AMD: R7xx Speculation

Discussion in 'Architecture and Products' started by Unknown Soldier, May 18, 2007.

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  1. Arun

    Arun Unknown.
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    Intriguing, anyone has a clear idea of which DX10.1 feature allowed that? :)
     
  2. Scrat

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    Intriguing, anyone has a clear idea of why one should remove a working feature that improves performance? :)
     
  3. Jawed

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    Perhaps they've realised that they can improve the D3D10 version of the code and maybe improve the D3D10.1 version further?

    Jawed
     
  4. Humus

    Humus Crazy coder
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    I suppose that means they do a separate Z pass when in DX10 mode (rather than using the MRT approach), just to get a useable depth buffer for the post-processing effects. Would be interesting to see if there's any performance difference with post-processing disabled.
     
  5. trinibwoy

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    Oooh, thanks and apologies for the stream of inane questions :)
     
  6. OICAspork

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    According to Tgdaily ( http://www.tgdaily.com/content/view/37025/135/ ) the Radeon 48xx is in production. That much I'd read before, but this is the part that is exciting:

    It has long been rumoured that they were aiming for those speeds, but that is the first I'd heard that they seem to have hit them. I personally thought it sounded overly optimistic. If that is accurate, good for AMD.
     
  7. trinibwoy

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    That would be impressive if true...if they have gone over 1GHz then 1.05Ghz should be trivial to achieve and that would take 480 shaders to 1TFlop! Sweet.
     
  8. aca

    aca
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    Yeah too optimistic. I guess final clocks will reside between 800-900 Meg.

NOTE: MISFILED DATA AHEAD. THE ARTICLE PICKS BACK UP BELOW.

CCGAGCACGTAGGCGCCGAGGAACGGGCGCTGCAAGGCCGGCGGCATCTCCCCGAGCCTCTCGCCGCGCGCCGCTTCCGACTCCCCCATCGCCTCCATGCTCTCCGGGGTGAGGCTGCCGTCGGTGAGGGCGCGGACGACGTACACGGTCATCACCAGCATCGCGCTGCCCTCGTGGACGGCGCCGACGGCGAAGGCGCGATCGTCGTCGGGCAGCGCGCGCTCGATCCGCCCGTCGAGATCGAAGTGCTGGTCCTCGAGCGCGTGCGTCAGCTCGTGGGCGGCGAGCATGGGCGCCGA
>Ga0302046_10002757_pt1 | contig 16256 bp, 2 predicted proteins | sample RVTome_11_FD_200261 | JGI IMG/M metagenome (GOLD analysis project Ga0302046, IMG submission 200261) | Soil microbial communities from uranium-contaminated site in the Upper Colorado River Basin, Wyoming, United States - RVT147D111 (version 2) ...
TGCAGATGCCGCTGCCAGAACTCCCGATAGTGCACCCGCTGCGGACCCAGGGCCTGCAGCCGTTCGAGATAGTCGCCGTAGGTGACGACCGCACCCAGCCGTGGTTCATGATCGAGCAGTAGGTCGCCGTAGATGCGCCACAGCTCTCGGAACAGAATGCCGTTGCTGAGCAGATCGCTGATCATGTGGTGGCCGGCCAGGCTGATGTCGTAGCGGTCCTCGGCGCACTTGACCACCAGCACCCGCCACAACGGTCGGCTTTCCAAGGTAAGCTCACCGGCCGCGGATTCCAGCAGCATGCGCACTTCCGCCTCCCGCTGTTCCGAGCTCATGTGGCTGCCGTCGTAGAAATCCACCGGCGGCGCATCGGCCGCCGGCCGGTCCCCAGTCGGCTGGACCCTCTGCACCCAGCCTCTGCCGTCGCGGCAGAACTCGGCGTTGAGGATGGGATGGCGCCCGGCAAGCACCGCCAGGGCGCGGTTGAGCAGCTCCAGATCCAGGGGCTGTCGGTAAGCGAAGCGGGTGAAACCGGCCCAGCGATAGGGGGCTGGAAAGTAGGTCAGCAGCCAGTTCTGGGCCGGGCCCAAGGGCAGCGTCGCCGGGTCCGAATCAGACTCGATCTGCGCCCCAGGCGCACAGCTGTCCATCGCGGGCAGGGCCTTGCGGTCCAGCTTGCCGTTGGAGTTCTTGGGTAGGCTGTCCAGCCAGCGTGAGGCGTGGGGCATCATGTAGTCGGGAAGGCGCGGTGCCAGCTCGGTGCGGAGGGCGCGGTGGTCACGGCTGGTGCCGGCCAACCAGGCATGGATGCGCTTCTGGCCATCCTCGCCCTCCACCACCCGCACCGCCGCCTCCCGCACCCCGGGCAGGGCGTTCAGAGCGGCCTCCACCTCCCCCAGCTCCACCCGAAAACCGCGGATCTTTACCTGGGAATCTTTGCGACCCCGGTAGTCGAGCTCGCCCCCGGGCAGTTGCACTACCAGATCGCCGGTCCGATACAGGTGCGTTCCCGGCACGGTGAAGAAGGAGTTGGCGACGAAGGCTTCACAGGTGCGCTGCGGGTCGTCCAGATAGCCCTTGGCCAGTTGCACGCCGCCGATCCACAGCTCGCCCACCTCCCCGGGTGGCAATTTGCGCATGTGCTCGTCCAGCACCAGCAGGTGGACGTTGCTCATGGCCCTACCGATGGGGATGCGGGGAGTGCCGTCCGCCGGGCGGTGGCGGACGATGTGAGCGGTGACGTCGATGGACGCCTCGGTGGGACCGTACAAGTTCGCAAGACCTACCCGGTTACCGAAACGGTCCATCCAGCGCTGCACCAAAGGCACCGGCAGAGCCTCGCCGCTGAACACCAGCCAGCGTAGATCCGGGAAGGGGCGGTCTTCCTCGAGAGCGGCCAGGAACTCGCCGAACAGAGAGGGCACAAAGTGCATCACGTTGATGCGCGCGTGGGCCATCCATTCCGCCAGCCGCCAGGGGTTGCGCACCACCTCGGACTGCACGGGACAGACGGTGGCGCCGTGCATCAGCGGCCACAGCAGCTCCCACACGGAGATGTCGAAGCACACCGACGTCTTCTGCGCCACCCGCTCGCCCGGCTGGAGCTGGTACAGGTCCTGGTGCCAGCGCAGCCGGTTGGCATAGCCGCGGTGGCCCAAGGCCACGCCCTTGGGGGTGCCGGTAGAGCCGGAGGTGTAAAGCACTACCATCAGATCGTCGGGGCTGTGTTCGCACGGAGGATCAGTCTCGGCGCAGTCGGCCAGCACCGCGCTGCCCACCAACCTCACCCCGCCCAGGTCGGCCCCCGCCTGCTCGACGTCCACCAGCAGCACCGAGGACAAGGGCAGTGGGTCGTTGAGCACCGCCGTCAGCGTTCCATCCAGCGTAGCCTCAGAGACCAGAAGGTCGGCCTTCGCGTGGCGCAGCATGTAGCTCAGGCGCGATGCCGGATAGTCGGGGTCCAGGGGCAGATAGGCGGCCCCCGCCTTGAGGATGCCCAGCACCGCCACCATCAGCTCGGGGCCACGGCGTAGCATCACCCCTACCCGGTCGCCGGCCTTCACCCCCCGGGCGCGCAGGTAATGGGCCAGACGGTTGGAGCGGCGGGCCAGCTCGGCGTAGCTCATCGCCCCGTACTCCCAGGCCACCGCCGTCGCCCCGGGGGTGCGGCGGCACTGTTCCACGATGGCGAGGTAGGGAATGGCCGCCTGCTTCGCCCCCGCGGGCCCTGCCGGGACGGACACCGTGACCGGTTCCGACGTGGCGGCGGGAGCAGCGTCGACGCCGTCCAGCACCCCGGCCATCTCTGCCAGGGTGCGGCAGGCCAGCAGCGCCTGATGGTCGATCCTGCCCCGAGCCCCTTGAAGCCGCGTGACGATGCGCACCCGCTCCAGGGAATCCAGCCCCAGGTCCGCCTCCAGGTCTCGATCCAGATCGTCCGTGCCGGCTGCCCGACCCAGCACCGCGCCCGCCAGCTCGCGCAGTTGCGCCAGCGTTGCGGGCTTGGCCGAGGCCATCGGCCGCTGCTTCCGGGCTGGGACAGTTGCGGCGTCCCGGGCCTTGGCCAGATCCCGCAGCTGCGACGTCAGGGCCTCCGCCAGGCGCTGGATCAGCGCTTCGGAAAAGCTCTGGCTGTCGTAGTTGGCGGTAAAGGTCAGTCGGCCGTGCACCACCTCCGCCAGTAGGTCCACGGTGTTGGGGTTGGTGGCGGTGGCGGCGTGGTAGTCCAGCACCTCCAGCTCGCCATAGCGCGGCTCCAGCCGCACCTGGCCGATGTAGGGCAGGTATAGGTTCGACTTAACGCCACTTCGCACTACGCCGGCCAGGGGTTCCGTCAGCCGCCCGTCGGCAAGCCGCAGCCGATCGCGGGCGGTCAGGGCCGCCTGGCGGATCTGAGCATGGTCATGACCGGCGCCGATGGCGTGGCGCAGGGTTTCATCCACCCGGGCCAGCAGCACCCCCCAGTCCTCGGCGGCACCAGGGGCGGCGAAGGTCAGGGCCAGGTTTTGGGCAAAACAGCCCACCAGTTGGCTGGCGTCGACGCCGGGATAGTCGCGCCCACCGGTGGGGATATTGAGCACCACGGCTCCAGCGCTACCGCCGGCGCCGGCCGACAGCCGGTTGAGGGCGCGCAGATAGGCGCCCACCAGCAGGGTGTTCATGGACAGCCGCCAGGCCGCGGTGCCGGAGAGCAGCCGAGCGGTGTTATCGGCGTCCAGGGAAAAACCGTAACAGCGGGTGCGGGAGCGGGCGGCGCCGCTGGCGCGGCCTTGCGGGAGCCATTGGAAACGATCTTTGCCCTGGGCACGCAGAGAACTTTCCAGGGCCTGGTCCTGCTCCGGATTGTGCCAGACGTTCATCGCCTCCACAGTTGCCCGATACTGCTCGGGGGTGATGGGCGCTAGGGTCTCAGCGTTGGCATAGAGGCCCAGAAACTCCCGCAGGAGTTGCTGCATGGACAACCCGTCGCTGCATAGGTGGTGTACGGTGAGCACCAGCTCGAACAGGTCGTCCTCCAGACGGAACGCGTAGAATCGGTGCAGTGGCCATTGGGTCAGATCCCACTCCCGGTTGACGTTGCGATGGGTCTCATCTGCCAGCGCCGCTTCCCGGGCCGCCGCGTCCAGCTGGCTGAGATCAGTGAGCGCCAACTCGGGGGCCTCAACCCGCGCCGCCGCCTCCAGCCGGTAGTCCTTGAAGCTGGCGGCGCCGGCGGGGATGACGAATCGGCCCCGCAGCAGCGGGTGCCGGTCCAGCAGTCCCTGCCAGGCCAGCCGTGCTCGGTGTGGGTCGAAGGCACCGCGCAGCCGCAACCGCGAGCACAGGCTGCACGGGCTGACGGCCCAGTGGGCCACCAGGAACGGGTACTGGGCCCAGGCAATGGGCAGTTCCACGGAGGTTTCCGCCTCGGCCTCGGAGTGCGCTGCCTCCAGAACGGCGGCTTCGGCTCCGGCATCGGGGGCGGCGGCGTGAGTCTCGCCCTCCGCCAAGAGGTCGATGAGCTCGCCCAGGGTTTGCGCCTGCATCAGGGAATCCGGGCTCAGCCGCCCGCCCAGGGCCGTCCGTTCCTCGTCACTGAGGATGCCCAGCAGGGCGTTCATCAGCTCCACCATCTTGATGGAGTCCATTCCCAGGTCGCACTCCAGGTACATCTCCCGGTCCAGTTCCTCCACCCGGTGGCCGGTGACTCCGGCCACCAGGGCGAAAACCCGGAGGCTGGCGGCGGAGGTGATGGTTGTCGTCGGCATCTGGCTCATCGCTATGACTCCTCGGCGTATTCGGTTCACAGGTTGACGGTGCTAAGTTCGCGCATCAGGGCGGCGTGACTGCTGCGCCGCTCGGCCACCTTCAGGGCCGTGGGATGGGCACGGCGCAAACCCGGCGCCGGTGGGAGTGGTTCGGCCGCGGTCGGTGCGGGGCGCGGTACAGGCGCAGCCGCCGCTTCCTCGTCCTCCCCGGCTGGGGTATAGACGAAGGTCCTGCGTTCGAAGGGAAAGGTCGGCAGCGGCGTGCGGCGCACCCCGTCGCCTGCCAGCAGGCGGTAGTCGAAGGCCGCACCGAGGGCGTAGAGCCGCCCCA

9. ShaidarHaran

    ShaidarHaran hardware monkey
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    RV770 @ 1.05GHz is precisely what R600 should have been. I am glad ATi has corrected their mistake. Depending on price (and performance) I may wait until my EVGA step-up is at it's end before I swap cards again. I was going to upgrade to a 98GTX/GX2 from my 88GT, but if 4870 is out in force before that happens and it pwns I'll go back to ATi happily.
     
  10. DJ12

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    I don't think ATI will ever "own" Nvidia again.

    I get the impression Nvidia are just toying with them. There best GPU (8800 Ultra) was released over a year ago now, and the new GPU (9800 GTX) they released barely beats it.

    I fell oblidged to buy an ATI card as my motherboard is an AMD chipset, so I am hoping it's a decent card and better than the 8800 Ultra (That will do for me to be satisfied - likely buying two cards and using crossfire will still be cheaper than buying Nvidia's new GPU), but I do not expect any performance advantage to last longer than a month before Nvidia brings out something thats far better.
     
  11. Lux_

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    Remembering how R680's clocks turned out in the end, I hope that over GHz clocks can be acheived by overclocking. 875MHz by default would be my guess.
     
  12. w0mbat

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    Yes, R680 was said to be 775MHz, but it turned out to be 825MHz.
     
  13. hoom

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    I think that surely has to be read as just to say 'we got a 1ghz chip doing 1TFLOP', presumably a big heatsink & above stock voltage used?
    Would love to be wrong, 1ghz clock & 1TFLOP would be cool :grin:... assuming there's enough TMU/ROP to make use of it :razz:
     
  14. whocares

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    HD3200 IGPs use the 55nm t.p and able to reach 1 Ghz core clock with passive cooling .
     
  15. w0mbat

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    But HD3200 is much, much, much smaller than RV770 will be.
     
  16. Sound_Card

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    What does size have to do with the core clock other than heat?
     
  17. w0mbat

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    I didnt say anything about the actual die-size, w/ smaller i ment the transistor count - and w/ less transistors u can clock the chip higher.
     
  18. no-X

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    w0mbat: ATi's high-end GPUs used higher clock-speed than the smaller ones...

    RV360 - 130nm low-k: 500MHz
    R480 - 130nm low-k: 540MHz

    RV515 - 90nm: 600MHz
    R520 - 90nm: 650 (-700)MHz
     
  19. Razor1

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    thast different performance segments though.
     
  20. trinibwoy

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    Someone (think it was silent-guy) mentioned that transistor speed has nothing to do with how big the chip is which makes perfect sense. The limiting factor is how much heat the chip puts out and your ability to cool it.

    But I would think clock propogation presents its own set of problems too. Syncing a very high clock across the chip should get more difficult with larger chips right?
     
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